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Daily Texan (via University Wire)
Nov 5, 2002

Added November 27, 2002

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A review of Scarlet's Walk appeared in the college newspaper the Daily Texan on November 5, 2002 and became available via University Wire. Thanks to Lucy for sending this to The Dent.

Tori Amos' grows brave with 'Scarlet'
By Matt Dentler, Daily Texan

If Tori Amos was going to decide to make great records again, she obviously didn't want to tell her old record label, Atlantic. After over a decade of making records with the company, she left and forged a new relationship with Epic. Her first album with the label, "Scarlet's Walk," is her first album since the 1994 smash "Under The Pink" that actually has something wonderful to say. Dismissing her early priority to challenge listeners, Amos now seems to have a stronger desire to be accessible. Perhaps this comes from the same new-major-label-deal pressures that force so many gifted artists to become watered-down. But in the case of Amos, adding water to her formula helps. Her songwriting is best when it's peppered with brevity, and her thoughts sound so much more glorious when she's minding her audience more than herself.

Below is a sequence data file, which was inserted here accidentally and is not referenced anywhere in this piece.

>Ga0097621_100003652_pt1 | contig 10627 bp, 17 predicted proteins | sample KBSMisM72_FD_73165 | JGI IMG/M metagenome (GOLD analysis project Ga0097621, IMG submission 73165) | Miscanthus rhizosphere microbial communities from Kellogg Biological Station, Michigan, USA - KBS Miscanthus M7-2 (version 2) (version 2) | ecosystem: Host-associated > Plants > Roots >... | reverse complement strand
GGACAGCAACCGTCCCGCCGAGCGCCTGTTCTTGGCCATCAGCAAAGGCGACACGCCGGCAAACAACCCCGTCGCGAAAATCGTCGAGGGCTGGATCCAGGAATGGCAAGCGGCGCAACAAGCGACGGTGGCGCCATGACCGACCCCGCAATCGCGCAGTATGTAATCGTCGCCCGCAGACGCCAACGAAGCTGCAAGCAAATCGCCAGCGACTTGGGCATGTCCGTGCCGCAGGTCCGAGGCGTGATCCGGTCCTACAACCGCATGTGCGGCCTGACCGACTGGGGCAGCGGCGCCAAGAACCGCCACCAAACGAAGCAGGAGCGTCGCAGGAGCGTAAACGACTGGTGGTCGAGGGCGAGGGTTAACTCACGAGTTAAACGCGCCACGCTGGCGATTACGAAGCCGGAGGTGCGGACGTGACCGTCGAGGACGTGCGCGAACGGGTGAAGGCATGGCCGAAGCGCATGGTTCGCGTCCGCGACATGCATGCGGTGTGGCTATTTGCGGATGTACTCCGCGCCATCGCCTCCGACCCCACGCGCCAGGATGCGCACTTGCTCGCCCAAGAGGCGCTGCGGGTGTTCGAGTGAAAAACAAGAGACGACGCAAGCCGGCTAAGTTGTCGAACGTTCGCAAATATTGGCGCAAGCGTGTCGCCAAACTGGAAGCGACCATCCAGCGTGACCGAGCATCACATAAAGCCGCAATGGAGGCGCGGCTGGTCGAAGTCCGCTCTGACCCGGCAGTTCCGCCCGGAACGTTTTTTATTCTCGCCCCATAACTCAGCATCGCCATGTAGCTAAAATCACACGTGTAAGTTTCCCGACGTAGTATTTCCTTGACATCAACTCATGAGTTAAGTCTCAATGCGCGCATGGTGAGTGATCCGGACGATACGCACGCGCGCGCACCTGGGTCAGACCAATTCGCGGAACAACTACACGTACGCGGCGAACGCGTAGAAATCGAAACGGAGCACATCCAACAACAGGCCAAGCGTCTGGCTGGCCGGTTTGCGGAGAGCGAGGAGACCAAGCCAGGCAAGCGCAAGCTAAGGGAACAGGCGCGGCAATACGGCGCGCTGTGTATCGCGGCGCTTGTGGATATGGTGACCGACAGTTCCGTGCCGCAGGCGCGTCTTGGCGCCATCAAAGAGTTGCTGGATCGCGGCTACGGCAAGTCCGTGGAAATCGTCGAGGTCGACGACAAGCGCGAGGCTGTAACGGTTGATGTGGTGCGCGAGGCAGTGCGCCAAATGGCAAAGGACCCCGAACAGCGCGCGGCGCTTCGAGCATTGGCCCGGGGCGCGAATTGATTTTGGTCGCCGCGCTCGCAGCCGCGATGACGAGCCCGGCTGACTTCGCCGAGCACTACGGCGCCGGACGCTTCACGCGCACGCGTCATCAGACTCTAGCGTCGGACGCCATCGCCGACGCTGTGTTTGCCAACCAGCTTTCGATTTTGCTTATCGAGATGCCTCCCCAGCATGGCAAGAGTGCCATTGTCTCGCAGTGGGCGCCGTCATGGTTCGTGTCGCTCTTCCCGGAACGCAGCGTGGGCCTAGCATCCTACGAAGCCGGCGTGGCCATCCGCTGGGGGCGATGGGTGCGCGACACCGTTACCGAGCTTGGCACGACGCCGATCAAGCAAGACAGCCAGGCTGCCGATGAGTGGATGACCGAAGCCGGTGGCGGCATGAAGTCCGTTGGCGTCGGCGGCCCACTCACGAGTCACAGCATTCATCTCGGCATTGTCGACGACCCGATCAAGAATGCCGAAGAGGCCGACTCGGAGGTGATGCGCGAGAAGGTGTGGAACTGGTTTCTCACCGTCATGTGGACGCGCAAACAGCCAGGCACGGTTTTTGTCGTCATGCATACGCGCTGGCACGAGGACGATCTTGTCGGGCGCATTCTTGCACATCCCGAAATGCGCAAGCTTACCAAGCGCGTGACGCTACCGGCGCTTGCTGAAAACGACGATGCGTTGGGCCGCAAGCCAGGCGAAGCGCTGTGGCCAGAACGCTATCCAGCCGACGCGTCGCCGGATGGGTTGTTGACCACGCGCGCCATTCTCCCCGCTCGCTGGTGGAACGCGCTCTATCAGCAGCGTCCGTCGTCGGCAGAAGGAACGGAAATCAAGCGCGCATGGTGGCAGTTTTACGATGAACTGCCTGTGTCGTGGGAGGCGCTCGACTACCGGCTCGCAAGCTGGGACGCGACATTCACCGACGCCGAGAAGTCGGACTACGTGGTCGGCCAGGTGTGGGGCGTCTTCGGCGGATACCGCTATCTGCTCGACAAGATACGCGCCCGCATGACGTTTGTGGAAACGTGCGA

The first single "A Sorta Fairytale," may be ripped straight from the Jewel/Sarah McLachlan standards that Amos herself had been brave (and smart) enough to defy in the mid-1990s. While shunning Lilith Fair seven years ago may have hurt Amos' record sales, she was always one of the true pioneers of what made that musical movement work. Today, the Paula Coles and the Tracy Bonhams have exited the limelight, but Amos is still standing with one of her best albums.

As you listen to "Scarlet's Walk," the true and beloved Amos comes charging through each elegantly crafted tune. "Wednesday," with its funky verses and lullaby choruses, sounds like "Under The Pink" at its peak. "Strange" mixes the brooding of her strong effort "From The Choirgirl Hotel" with angelic bliss. "I Can't See New York" is the album's epic: a seven-minute journey of emotional sparks. It lifts off with dangling piano keys and Amos' voice harmonizing lightly before the song comes crashing down in a wave of keys, drums and Amos' tortured, lovesick voice.

At 18 tracks, "Scarlet's Walk" is a daunting listen and a bit overlong. Had she omitted a handful of the less-favorable tunes, this album would be a classic. As it is, it's more or less a testament to the inability of Amos to censor herself. So in a sense, it's brave without sounding stubborn, and that's something we've wanted from Amos for years.

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